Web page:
Proposed Social Computing IGERT Curriculum

Social Computing IGERT Curriculum

[Also see sample syllabus and bibliography for SC 2.a – Social Computing Advanced Research Core Course]

Tech & Society PH.D Emphasis Social Computing IGERT Courses
(on top of Tech & Society Ph.D. Emphasis Curriculum)
Year 1
1.a – Gateway Seminar for UCSB Technology & Society Ph.D. Emphasis.

Rationale: This course introduces students to a broad range of methods and topics in the study of information technology and society.  It also links up students with wide selection of faculty and other students and teaches them how to collaborate across disciplines.

SC 1.a – Social Computing Research Skills and Methods Course

Rationale: This course provides hands-on introductions and training in the research and technological skills needed to collaborate across disciplines on topics related to social computing.  The course ensures that students are cross-trained in other disciplines at a level adequate to facilitate later collaboration.  Major units of the course will include: introduction to social-science research methods and social-networking theory and tools; introduction to networking technology, database theory, datamining, and visualization [I need some help here!]; introduction to cultural and ethnical analysis, including contemporary approaches to human identity.

1.b – Two of the four courses required for the Tech & Society Ph.D. Emphasis (1 in T&S Area 1: Culture and History; 1 in T&S Area 2: Society and Behavior)

Rationale: These courses expose students to the breadth of the topic of technology and society.

Example courses from approved T&S list:

Area 1: “Historicizing New Media,” “Digital Media Theory & Practices,” “Race & Gender in Cyberculture,” “Technology in U.S. History,” “Network Protocols in a Social Context”

Area 2: “Mass Communication and the Individual,” “Global Organizational Communication,” “Technology & Organization,” “Literacy in the Information Age,” “Geographic Information Systems,” “Internet & Social Movements,” “Information Technology & Politics”

SC 1.b

At least one additional core course in a student’s home department relevant to, or preparatory for, work on social computing.

Rationale: These courses anchor the new student in their home program and ensure a sound basis for future work integrating their dissertation research with their social computing IGERT research.

Example courses:

Sociology: Soc 224: “Social Movements”; Soc 294: “The Internet and Social Movements”; Soc 294: “Methods of Internet Research”

Communication: Comm 594: “Social Media and Communication”

Media Arts & Technology/Humanities: “Technology and the New Sociology of Culture”

Computer Science: [We need something here]

Year 2

The last two of four courses required for the Tech & Society Ph.D. Emphasis (1 in T&S Area 1: Culture and History; 1 in T&S Area 2: Society and Behavior)

Rationale & Example Courses: (See under 1.b above)

SC 2.a – Social Computing Advanced Research Core Course

Rationale: this course includes advanced readings and discussions of with units on the application of social computing (including collective action); information, communication, and media studies (including information credibility); and the development and measurement of social-computing technology.  [Detailed syllabus and bibliography]

SC 2.b – Project Design Course

Rationale: This is a team-based project-design course in which students design and prototype a project for the purpose of exploring next-generation social, cultural, and technological issues in social computing.  Students will be supervised by a faculty member experienced in project-design and -management (who will also mentor students in such professionalization topics as grant-writing, project-administration, project-budgeting, and human-studies ethics rules); and each student will also consult with an individual advisor in his or her home department to ensure that there is synergy between IGERT research and dissertation research.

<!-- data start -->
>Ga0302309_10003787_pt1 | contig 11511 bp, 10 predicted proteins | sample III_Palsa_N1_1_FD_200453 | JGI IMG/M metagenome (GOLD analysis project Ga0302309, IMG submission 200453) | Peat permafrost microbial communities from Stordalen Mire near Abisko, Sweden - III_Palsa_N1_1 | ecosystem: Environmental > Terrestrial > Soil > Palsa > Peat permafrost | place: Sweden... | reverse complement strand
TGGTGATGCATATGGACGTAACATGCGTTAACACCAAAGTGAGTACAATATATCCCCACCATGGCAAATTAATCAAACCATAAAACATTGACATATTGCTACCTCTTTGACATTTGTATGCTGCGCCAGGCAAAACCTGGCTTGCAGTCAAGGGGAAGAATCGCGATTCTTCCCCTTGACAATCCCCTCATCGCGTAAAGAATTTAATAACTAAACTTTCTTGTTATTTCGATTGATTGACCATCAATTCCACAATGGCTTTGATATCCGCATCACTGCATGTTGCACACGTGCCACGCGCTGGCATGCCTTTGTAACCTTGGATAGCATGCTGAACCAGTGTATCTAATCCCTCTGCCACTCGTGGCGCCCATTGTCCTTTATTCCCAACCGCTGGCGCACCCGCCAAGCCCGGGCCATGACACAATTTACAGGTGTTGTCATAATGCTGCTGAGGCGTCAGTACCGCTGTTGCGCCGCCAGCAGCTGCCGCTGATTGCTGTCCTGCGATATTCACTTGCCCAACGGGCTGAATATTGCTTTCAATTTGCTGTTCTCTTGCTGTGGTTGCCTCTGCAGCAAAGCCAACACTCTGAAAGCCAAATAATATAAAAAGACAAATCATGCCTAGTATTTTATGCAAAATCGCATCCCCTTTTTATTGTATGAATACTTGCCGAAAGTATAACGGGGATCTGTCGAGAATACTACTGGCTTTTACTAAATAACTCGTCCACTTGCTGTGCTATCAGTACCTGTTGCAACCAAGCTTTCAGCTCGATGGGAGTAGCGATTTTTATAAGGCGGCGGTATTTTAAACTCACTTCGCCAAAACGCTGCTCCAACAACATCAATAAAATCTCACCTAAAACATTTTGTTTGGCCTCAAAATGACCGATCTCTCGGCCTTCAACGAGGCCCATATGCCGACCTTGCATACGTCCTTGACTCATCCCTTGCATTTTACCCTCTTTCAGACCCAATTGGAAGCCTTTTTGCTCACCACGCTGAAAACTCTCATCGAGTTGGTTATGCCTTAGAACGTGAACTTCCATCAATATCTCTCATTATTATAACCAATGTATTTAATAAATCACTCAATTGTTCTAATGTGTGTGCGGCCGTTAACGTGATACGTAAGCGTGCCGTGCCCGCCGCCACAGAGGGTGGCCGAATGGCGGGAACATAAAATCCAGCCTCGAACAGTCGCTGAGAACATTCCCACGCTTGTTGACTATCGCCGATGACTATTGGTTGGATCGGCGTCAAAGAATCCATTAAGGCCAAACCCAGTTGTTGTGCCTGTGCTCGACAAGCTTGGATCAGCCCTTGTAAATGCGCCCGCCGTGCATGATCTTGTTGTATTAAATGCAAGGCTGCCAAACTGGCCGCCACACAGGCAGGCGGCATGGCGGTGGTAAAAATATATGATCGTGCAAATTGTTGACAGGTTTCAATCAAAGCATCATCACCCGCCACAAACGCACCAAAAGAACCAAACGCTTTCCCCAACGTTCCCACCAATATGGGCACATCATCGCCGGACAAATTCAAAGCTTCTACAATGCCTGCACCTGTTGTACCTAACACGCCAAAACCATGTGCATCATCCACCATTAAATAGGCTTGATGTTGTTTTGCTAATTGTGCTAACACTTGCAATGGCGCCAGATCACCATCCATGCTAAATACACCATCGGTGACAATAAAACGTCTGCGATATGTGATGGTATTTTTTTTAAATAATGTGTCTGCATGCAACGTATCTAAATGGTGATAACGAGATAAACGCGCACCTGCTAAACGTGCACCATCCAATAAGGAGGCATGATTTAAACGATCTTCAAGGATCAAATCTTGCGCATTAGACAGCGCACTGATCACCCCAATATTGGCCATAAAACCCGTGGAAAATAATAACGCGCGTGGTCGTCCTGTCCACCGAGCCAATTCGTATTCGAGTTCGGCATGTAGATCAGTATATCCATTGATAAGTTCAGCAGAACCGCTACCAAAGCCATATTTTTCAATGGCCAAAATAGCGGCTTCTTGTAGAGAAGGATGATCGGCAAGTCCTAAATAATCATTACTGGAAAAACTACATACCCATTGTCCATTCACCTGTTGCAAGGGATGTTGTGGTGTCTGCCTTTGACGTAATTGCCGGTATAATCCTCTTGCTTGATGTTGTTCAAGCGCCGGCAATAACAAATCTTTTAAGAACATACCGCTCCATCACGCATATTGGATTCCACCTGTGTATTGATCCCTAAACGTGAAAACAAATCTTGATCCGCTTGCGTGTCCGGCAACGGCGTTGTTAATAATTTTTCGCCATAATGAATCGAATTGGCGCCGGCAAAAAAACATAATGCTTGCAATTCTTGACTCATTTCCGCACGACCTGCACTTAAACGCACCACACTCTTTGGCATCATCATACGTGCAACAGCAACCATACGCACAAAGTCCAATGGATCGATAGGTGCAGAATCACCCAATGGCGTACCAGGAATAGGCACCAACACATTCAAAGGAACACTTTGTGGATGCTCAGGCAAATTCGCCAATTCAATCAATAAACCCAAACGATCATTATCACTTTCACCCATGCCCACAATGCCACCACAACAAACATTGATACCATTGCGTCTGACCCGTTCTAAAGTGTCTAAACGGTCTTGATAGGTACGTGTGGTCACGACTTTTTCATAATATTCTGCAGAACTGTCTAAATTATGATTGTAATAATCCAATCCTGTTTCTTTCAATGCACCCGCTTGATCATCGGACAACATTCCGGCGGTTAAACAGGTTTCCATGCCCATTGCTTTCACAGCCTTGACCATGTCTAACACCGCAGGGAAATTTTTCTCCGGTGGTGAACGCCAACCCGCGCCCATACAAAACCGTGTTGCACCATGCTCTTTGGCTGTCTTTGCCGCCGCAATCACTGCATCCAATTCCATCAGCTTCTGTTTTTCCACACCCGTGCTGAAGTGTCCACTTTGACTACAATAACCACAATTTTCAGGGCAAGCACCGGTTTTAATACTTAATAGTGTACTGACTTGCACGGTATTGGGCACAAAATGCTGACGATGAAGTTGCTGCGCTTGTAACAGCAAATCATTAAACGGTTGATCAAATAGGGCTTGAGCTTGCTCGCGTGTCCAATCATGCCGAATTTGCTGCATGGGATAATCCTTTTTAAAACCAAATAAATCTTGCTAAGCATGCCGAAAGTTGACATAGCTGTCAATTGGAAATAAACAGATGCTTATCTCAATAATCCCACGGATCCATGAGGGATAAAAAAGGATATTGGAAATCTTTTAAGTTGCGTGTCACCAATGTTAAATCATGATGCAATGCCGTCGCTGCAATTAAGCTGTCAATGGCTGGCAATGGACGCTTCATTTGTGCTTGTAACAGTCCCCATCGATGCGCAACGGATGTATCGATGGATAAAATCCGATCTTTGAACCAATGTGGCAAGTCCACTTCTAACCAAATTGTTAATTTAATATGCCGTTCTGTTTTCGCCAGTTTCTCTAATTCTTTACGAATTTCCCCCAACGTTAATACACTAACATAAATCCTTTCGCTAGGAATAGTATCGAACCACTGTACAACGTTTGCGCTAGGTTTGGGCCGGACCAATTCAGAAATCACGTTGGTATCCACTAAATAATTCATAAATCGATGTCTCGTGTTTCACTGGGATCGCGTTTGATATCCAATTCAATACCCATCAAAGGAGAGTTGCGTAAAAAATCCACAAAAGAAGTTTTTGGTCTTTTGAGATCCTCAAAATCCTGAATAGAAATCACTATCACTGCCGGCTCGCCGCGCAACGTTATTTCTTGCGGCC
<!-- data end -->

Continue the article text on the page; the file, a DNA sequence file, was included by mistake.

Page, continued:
Year 3

[Outside the IGERT, students in this year focus on their dissertation prospectuses and final qualifying exams in their home departments]

SC 3.a – Social Collaboratory Project Course

Rationale: This course brings the results of our IGERT students’ training to bear on one of the great user-bases of social computing: K-12 and undergraduates.  The purpose is to help educate younger students in the nature, potential, and risks of social media and also to encourage them to pursue educational tracks that will help produce tomorrow’s social-computing designers, engineers, content-managers, scholars, critics, and others.   IGERT students in this collaboratory are required to build a team-based project that interacts with K-12 and/or undergraduate students.  The project will be evaluated on the basis of two criteria: ability to make society aware of the broad social, cultural, and technological implications of social media; and ability to make younger students aware of the specific training they would need to have a career in social computing in the future (i.e., a sense of the professional “fields” involved, the programs they may want to find out about, etc.).

Ongoing Professionalization Training
Besides the mentoring specified under 2.b above, students will be required to undergo a structured series of activities intended to provide them with professionalization training.  Due to space limitations, these are omitted from this preproposal, but will be included in a full proposal.  These activities include: attendance at a lecture series, an annual research review, a formal mentoring arrangement, an ethics and human-subjects workshop, a public research talk, and a management/entrepreneurship workshop.  The IGERT, of course, also includes the requirement that students undergo a critique of their Ph.D. prospectus and a dissertation defense (in conjunction with the requirements of a student’s disciplinary department ).